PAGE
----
Dancers with disability still moving together

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Young people living with disability are dancing together from the safety of their own bedrooms and kitchens as they continue their weekly dance classes during the coronavirus health crisis.

Adelaide’s Restless Dance Theatre is ensuring its dancers—many of whom are vulnerable to coronavirus (COVID-19) because of their disability—continue to have the support of their routines, creative exercise, and social connections during the health emergency.

They have taken company training online using video communications so dancers can keep working together and stay healthy, physically and mentally.

The NDIS supports those dancers with disability to attend the company’s workshops through their NDIS plans.

Artistic director Michelle Ryan says the online classes have been a hit.

“As soon as we pegged what was happening, we thought we need to do something that keeps the dancers connected and allows them to continue their rigorous training two days a week, so we very quickly came up with the idea of doing Zoom training,” she said.

Ms. Ryan said tutors and dancers could all see each other, allowing tutors to give corrections and for dancers to help one another.

Dancer and NDIS participant Michael Hodyl, who has Down syndrome, said he enjoyed doing the classes via Zoom.

A TV screen displays 9 squares with people in it, joining in a virtual dance class from their own homes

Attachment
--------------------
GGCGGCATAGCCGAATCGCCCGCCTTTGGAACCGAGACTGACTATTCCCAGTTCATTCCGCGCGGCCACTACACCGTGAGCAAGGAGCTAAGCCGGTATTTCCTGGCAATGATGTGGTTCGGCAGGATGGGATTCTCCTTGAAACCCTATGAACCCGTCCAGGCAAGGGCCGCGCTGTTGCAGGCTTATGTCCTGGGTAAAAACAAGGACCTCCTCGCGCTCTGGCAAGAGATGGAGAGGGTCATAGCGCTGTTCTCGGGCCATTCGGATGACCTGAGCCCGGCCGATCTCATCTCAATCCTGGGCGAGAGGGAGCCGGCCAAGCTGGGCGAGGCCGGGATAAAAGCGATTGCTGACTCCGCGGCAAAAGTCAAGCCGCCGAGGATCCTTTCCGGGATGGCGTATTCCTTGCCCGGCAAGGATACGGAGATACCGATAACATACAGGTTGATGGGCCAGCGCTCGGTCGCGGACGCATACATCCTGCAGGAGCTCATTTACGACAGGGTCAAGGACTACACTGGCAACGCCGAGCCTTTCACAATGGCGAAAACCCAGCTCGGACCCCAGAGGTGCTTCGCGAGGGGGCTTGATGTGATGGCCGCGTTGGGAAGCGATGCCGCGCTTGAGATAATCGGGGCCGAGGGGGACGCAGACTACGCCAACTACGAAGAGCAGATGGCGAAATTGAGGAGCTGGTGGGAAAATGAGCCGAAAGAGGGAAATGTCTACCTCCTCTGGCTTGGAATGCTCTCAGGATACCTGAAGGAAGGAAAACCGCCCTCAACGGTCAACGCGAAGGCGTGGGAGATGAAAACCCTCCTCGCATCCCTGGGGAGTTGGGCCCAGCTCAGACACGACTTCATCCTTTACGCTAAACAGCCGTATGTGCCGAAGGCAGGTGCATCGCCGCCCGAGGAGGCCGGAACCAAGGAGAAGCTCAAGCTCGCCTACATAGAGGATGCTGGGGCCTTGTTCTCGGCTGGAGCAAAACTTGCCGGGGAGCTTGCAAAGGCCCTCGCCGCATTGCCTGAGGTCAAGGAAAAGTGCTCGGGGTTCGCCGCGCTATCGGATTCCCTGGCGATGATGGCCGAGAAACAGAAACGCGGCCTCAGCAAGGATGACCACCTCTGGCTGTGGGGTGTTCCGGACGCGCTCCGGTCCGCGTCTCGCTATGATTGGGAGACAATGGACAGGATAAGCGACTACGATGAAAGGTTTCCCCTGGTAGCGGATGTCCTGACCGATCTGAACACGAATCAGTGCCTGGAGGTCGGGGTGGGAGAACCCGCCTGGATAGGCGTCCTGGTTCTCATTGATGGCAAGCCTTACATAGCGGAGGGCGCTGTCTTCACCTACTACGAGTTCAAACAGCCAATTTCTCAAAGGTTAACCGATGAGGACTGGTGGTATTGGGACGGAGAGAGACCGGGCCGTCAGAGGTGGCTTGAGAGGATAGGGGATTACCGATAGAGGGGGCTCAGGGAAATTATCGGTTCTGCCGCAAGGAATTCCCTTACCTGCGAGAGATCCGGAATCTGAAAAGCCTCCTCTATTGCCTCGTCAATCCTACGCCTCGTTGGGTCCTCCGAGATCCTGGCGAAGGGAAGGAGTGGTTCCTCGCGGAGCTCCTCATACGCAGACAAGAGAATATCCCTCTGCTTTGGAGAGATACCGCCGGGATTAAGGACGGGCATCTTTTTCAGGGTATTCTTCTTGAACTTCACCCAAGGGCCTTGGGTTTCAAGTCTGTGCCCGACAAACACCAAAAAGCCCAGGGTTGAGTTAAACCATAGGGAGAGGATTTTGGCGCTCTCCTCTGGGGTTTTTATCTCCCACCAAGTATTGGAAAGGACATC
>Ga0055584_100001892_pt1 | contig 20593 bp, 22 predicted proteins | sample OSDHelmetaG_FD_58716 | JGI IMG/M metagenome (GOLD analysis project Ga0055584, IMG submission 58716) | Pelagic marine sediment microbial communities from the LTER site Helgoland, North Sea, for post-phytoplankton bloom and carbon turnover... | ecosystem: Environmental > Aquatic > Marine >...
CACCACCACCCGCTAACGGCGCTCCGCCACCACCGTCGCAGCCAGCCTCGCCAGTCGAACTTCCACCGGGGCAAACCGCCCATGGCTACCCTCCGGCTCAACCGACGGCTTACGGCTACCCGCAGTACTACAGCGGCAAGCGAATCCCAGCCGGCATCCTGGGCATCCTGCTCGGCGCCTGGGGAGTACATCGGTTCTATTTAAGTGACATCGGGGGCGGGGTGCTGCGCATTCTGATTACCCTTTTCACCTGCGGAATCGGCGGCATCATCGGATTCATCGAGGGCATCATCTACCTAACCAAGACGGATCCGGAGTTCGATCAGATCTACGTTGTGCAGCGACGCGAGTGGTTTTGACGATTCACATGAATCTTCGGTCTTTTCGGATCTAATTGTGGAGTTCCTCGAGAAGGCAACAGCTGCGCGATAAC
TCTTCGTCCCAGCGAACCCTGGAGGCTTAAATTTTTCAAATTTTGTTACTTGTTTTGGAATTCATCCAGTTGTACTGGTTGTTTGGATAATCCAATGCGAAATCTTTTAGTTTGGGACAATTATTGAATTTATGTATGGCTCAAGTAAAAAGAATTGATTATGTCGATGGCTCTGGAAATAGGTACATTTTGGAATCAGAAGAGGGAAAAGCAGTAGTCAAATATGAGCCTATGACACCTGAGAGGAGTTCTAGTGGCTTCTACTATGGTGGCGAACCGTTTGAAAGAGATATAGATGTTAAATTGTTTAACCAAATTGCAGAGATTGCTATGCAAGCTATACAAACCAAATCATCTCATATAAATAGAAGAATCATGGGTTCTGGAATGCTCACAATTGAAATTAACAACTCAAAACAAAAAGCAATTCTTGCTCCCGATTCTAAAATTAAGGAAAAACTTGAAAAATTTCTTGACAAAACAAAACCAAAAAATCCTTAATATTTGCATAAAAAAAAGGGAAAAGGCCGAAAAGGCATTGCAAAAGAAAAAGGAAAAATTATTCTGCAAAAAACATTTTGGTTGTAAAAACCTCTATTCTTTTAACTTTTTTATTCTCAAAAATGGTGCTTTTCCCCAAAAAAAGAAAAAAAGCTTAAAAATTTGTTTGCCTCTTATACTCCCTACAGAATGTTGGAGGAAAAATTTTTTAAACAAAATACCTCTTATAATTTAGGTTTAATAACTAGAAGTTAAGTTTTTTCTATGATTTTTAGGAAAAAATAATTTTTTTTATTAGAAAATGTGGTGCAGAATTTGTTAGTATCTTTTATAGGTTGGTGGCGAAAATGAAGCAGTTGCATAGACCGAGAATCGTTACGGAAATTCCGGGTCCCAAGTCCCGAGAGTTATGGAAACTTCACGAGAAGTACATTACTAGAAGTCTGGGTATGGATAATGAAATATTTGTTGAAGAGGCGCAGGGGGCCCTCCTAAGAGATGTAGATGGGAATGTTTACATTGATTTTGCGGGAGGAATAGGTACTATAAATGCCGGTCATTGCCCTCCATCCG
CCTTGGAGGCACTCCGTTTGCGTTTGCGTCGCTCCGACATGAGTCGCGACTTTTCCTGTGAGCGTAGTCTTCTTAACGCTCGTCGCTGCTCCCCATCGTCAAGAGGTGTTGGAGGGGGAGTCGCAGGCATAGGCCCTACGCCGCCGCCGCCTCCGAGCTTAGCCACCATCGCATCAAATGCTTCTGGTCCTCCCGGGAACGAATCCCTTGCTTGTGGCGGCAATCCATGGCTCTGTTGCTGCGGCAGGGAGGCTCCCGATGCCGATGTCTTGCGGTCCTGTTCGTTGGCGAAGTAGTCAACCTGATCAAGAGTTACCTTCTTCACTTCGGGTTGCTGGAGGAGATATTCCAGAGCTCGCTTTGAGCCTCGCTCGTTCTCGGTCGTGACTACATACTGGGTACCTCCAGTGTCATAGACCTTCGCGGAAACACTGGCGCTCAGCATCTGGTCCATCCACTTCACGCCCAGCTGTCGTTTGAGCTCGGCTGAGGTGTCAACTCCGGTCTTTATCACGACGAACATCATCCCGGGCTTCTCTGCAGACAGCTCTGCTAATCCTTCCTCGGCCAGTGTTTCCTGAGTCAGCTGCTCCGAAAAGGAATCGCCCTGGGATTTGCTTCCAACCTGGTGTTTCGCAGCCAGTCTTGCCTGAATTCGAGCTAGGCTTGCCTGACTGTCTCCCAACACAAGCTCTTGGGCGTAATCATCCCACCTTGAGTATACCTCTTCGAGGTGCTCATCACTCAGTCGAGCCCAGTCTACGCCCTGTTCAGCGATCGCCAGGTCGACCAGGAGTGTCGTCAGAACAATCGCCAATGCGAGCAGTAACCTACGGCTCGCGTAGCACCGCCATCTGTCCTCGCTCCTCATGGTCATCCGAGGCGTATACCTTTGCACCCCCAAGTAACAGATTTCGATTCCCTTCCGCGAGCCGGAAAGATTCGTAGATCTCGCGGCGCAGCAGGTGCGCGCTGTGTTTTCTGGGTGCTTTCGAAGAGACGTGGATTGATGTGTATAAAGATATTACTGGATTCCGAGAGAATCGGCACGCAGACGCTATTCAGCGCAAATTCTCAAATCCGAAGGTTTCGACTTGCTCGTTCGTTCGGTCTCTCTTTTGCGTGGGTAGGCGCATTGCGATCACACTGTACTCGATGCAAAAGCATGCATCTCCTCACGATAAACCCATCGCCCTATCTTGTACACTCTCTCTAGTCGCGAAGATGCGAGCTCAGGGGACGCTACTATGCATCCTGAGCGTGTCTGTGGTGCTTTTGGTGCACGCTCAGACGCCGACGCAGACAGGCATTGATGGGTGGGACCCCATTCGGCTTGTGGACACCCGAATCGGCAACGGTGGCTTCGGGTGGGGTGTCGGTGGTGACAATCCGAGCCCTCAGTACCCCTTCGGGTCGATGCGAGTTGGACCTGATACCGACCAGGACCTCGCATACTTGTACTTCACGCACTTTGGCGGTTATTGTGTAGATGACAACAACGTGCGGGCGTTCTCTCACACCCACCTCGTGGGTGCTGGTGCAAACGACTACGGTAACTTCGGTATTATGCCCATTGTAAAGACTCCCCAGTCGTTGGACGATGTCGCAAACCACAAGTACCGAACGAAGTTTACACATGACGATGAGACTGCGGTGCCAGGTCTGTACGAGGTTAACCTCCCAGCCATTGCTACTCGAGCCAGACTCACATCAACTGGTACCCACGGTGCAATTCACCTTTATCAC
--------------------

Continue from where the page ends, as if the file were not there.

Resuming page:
“I am enjoying 2-day training online, it put me in a good space,” he said. “I am enjoying connecting with everyone through this process. I am finding it easy to connect via Zoom and I am making more creative movements than I have known. 
“It's great to connect with my friends, the dancers of the Restless company to keep fit and be creative.”
Michael’s father Roman Hodyl said he is grateful Michael can continue with his classes.

“As Michael is a person with Down syndrome, we appreciate that he is now safely at home with his family, but this can be isolating,” he said.
“I can see that this new online training by Restless will keep him engaged personally and creatively. I know he’s enjoying it because I can hear him laughing. It’s a new way of connecting, but so important.”
Dancer Alexis Luke, who does not have a disability, said he loved taking part in the online workshops and it was great to continue conditioning from home.

“I also think that these sessions are important for everyone as we remain (virtually) social with one another, which is something we must all do in these coming months,” he said.

“It’s nice to feel such a strong sense of unification as a company, both across the dancers and tutors but also with those at the office.”
Ms. Ryan, who lives with Multiple Sclerosis and is also supported by the NDIS, said it’s equally important for her to continue working during the current health crisis.
“I’m not sure what I would do if I wasn’t working, I’d be going slowly crazy,” she said. “It’s very important for me.”
Ms. Ryan said NDIS support with daily activities and physical exercise has given her the energy to continue working fulltime with Restless Dance.

“It’s been fantastic, I’ve been able to access more support than I’ve ever been able to,” she said.

“The great thing is I can get groceries delivered to me, and someone will help with food preparation off site and then drop it off,” she said.

“I’ve also set up someone who will do virtual workouts for me to keep me physically strong. So I’m still receiving all of that support through the NDIS.”